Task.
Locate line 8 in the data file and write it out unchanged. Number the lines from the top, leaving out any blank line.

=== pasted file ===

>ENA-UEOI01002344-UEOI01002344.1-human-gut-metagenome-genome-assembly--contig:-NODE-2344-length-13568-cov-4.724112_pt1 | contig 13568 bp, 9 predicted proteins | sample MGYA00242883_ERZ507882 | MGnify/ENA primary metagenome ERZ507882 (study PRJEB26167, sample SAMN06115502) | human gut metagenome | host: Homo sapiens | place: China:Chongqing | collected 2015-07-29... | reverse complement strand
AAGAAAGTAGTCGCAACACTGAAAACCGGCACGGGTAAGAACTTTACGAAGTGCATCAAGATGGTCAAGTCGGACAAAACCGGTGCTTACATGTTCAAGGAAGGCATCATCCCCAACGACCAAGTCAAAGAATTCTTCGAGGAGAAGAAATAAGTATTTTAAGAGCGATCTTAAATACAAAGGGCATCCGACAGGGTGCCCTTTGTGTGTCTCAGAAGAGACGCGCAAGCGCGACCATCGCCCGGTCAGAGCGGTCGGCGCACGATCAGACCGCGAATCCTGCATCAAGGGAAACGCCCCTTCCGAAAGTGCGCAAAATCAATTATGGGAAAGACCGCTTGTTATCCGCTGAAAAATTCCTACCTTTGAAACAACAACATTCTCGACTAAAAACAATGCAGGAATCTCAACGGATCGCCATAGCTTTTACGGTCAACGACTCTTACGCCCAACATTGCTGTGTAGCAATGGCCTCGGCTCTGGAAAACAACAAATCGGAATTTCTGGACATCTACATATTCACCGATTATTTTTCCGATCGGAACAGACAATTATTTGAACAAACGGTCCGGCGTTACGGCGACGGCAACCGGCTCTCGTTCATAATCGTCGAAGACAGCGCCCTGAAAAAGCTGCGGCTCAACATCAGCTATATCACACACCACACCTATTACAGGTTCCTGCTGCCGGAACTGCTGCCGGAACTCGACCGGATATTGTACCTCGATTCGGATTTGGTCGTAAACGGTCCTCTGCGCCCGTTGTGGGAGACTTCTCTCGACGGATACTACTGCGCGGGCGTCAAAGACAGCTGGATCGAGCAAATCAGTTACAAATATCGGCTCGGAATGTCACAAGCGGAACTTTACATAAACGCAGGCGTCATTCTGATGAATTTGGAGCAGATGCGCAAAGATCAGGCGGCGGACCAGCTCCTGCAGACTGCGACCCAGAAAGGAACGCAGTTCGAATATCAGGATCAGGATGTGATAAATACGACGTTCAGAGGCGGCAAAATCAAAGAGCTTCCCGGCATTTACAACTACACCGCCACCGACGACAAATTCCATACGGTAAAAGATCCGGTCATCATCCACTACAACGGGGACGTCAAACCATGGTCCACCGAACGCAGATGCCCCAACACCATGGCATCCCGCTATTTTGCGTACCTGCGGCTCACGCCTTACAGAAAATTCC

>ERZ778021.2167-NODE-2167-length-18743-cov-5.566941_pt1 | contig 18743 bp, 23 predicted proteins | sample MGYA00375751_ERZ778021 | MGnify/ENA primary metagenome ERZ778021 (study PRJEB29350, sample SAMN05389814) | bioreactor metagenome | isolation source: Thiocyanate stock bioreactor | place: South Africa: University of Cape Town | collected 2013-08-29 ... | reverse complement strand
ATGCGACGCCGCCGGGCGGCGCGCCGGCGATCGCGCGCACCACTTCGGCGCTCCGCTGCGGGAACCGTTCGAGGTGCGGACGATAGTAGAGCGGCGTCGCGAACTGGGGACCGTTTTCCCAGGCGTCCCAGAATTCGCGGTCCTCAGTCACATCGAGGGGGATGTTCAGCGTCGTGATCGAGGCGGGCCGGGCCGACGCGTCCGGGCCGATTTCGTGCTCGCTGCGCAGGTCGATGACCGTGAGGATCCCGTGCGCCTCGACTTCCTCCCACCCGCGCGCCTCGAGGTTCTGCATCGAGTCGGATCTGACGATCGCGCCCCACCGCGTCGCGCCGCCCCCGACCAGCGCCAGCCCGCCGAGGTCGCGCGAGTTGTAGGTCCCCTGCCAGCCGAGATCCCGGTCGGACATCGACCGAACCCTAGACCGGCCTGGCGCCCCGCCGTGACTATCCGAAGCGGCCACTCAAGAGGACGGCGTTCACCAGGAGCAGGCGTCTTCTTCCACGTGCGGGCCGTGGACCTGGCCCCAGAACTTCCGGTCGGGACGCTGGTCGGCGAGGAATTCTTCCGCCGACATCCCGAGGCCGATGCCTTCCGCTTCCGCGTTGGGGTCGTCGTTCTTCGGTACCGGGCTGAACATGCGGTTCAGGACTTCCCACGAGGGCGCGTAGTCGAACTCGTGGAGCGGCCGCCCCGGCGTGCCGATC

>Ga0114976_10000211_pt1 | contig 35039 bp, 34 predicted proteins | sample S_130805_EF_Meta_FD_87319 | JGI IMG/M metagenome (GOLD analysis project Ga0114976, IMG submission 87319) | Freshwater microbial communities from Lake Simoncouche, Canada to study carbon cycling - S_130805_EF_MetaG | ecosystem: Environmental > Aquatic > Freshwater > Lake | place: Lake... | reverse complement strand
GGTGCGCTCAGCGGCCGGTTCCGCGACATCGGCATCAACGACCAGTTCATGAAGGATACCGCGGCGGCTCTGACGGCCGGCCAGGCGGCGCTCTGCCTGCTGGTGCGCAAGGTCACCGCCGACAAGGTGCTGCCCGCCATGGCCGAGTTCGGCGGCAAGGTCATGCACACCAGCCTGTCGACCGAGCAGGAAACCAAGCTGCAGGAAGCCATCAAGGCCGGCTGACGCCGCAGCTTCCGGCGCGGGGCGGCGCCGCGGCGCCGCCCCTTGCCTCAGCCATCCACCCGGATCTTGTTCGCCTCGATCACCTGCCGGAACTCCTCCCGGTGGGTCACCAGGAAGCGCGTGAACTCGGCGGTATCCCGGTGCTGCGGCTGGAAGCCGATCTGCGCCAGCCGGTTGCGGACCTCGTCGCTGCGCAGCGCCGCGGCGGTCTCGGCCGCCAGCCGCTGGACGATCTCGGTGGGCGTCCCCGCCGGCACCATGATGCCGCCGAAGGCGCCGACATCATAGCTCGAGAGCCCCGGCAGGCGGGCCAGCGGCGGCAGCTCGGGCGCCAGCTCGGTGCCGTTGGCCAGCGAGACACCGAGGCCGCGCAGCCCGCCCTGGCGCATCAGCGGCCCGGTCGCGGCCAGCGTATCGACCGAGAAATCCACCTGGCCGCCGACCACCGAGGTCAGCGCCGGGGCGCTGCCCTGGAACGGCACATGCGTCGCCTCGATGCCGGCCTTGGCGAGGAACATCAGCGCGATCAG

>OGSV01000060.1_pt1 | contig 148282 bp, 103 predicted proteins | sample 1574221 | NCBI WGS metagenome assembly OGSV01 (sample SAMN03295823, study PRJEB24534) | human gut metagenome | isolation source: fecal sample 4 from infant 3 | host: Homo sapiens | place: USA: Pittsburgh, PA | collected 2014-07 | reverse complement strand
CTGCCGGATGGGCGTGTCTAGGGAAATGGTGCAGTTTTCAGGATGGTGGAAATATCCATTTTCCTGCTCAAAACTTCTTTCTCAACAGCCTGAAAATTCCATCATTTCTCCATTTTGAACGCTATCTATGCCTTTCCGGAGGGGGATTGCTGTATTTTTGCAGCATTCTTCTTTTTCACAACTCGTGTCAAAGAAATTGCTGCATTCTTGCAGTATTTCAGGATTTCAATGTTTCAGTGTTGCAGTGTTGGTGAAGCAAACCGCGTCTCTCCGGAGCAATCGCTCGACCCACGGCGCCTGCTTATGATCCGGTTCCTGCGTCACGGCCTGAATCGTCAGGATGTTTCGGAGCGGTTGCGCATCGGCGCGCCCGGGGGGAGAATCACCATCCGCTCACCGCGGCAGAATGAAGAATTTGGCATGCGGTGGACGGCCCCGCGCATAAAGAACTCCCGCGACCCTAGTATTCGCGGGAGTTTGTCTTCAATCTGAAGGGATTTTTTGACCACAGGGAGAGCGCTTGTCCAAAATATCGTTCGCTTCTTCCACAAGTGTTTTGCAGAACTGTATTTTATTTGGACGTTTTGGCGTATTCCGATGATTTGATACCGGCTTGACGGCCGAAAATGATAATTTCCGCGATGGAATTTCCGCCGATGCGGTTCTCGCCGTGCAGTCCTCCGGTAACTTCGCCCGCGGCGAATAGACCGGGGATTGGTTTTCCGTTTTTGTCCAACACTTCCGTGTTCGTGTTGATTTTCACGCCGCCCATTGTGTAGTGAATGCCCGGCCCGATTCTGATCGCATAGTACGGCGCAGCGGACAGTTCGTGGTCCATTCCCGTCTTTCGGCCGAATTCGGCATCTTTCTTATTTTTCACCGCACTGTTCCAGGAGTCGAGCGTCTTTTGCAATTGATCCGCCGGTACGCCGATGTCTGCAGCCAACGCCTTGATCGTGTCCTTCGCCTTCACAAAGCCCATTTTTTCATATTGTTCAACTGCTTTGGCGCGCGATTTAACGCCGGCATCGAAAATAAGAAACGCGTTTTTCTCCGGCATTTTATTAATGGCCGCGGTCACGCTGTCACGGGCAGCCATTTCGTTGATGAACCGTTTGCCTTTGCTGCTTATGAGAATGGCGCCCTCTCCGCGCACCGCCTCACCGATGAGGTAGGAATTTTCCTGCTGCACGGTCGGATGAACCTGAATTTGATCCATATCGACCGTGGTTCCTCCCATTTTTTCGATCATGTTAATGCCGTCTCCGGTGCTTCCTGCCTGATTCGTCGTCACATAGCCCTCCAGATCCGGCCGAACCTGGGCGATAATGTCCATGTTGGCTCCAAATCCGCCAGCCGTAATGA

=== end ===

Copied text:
CTGCCGGATGGGCGTGTCTAGGGAAATGGTGCAGTTTTCAGGATGGTGGAAATATCCATTTTCCTGCTCAAAACTTCTTTCTCAACAGCCTGAAAATTCCATCATTTCTCCATTTTGAACGCTATCTATGCCTTTCCGGAGGGGGATTGCTGTATTTTTGCAGCATTCTTCTTTTTCACAACTCGTGTCAAAGAAATTGCTGCATTCTTGCAGTATTTCAGGATTTCAATGTTTCAGTGTTGCAGTGTTGGTGAAGCAAACCGCGTCTCTCCGGAGCAATCGCTCGACCCACGGCGCCTGCTTATGATCCGGTTCCTGCGTCACGGCCTGAATCGTCAGGATGTTTCGGAGCGGTTGCGCATCGGCGCGCCCGGGGGGAGAATCACCATCCGCTCACCGCGGCAGAATGAAGAATTTGGCATGCGGTGGACGGCCCCGCGCATAAAGAACTCCCGCGACCCTAGTATTCGCGGGAGTTTGTCTTCAATCTGAAGGGATTTTTTGACCACAGGGAGAGCGCTTGTCCAAAATATCGTTCGCTTCTTCCACAAGTGTTTTGCAGAACTGTATTTTATTTGGACGTTTTGGCGTATTCCGATGATTTGATACCGGCTTGACGGCCGAAAATGATAATTTCCGCGATGGAATTTCCGCCGATGCGGTTCTCGCCGTGCAGTCCTCCGGTAACTTCGCCCGCGGCGAATAGACCGGGGATTGGTTTTCCGTTTTTGTCCAACACTTCCGTGTTCGTGTTGATTTTCACGCCGCCCATTGTGTAGTGAATGCCCGGCCCGATTCTGATCGCATAGTACGGCGCAGCGGACAGTTCGTGGTCCATTCCCGTCTTTCGGCCGAATTCGGCATCTTTCTTATTTTTCACCGCACTGTTCCAGGAGTCGAGCGTCTTTTGCAATTGATCCGCCGGTACGCCGATGTCTGCAGCCAACGCCTTGATCGTGTCCTTCGCCTTCACAAAGCCCATTTTTTCATATTGTTCAACTGCTTTGGCGCGCGATTTAACGCCGGCATCGAAAATAAGAAACGCGTTTTTCTCCGGCATTTTATTAATGGCCGCGGTCACGCTGTCACGGGCAGCCATTTCGTTGATGAACCGTTTGCCTTTGCTGCTTATGAGAATGGCGCCCTCTCCGCGCACCGCCTCACCGATGAGGTAGGAATTTTCCTGCTGCACGGTCGGATGAACCTGAATTTGATCCATATCGACCGTGGTTCCTCCCATTTTTTCGATCATGTTAATGCCGTCTCCGGTGCTTCCTGCCTGATTCGTCGTCACATAGCCCTCCAGATCCGGCCGAACCTGGGCGATAATGTCCATGTTGGCTCCAAATCCGCCAGCCGTAATGA